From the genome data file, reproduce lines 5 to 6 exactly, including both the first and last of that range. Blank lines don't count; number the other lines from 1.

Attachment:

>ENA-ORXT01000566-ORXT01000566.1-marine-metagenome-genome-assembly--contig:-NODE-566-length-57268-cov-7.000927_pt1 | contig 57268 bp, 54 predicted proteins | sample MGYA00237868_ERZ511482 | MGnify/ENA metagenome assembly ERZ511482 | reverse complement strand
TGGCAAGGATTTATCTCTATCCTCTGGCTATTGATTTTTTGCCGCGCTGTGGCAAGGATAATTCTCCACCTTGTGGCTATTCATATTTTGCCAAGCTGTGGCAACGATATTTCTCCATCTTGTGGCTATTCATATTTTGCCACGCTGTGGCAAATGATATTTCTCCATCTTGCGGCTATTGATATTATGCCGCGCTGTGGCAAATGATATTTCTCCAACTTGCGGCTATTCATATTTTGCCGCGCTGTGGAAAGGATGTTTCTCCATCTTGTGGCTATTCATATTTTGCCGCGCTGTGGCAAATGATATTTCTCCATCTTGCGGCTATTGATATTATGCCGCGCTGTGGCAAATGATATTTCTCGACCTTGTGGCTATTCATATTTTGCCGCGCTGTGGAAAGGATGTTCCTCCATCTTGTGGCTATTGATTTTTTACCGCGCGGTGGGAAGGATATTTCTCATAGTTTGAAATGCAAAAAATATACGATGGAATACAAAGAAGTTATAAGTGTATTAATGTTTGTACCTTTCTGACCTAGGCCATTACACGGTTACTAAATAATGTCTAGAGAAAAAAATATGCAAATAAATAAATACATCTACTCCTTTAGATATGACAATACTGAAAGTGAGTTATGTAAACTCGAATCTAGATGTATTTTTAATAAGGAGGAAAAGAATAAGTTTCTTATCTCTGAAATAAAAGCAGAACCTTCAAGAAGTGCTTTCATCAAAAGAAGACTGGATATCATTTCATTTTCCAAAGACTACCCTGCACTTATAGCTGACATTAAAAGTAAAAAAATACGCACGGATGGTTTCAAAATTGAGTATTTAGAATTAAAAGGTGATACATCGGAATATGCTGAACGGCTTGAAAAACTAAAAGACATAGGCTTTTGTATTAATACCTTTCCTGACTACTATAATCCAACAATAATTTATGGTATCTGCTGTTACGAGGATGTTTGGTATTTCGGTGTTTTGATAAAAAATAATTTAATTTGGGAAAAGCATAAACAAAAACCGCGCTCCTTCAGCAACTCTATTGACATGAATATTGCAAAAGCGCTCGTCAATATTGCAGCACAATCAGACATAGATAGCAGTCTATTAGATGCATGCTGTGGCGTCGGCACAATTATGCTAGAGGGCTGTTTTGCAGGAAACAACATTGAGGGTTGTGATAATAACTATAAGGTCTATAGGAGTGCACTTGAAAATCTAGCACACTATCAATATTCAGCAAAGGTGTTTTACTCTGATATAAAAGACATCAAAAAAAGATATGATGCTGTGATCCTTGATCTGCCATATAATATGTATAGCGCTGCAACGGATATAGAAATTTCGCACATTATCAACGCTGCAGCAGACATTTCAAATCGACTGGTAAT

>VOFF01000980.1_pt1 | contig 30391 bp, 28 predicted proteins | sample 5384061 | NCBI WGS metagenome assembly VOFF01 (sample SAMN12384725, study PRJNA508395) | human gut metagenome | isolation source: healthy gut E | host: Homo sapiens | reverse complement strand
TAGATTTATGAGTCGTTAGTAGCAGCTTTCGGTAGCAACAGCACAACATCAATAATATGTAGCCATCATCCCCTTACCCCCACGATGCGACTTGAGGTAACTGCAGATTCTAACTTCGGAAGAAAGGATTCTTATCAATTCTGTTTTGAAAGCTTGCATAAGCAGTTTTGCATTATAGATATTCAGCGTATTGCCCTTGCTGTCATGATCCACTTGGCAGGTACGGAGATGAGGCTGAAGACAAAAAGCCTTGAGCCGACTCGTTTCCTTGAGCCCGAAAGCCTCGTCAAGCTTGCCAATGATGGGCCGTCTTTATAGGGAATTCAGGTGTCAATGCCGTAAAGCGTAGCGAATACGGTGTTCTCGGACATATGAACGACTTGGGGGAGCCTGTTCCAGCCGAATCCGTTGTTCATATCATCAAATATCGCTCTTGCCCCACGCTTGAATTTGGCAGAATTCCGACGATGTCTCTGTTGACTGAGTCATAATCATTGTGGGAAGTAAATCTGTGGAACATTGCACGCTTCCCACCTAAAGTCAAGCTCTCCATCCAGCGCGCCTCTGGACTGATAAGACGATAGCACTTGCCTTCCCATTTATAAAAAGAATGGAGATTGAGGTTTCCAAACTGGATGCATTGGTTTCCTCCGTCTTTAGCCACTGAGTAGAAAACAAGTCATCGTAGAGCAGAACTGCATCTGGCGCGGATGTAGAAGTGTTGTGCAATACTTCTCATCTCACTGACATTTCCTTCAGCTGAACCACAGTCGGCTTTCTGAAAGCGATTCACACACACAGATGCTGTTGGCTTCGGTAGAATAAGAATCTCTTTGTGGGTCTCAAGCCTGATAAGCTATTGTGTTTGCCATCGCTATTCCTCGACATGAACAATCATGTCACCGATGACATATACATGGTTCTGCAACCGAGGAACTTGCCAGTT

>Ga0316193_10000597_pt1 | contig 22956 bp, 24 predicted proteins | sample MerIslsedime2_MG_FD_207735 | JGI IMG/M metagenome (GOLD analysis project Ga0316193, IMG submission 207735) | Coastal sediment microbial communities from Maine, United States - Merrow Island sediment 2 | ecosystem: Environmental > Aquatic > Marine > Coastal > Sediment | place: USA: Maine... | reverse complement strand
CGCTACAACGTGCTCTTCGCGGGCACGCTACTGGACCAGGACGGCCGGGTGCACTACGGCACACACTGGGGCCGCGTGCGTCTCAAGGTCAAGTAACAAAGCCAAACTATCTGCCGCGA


>Ga0316193_10000597_pt1 | contig 22956 bp, 24 predicted proteins | sample MerIslsedime2_MG_FD_207735 | JGI IMG/M metagenome (GOLD analysis project Ga0316193, IMG submission 207735) | Coastal sediment microbial communities from Maine, United States - Merrow Island sediment 2 | ecosystem: Environmental > Aquatic > Marine > Coastal > Sediment | place: USA: Maine... | reverse complement strand
CGCTACAACGTGCTCTTCGCGGGCACGCTACTGGACCAGGACGGCCGGGTGCACTACGGCACACACTGGGGCCGCGTGCGTCTCAAGGTCAAGTAACAAAGCCAAACTATCTGCCGCGA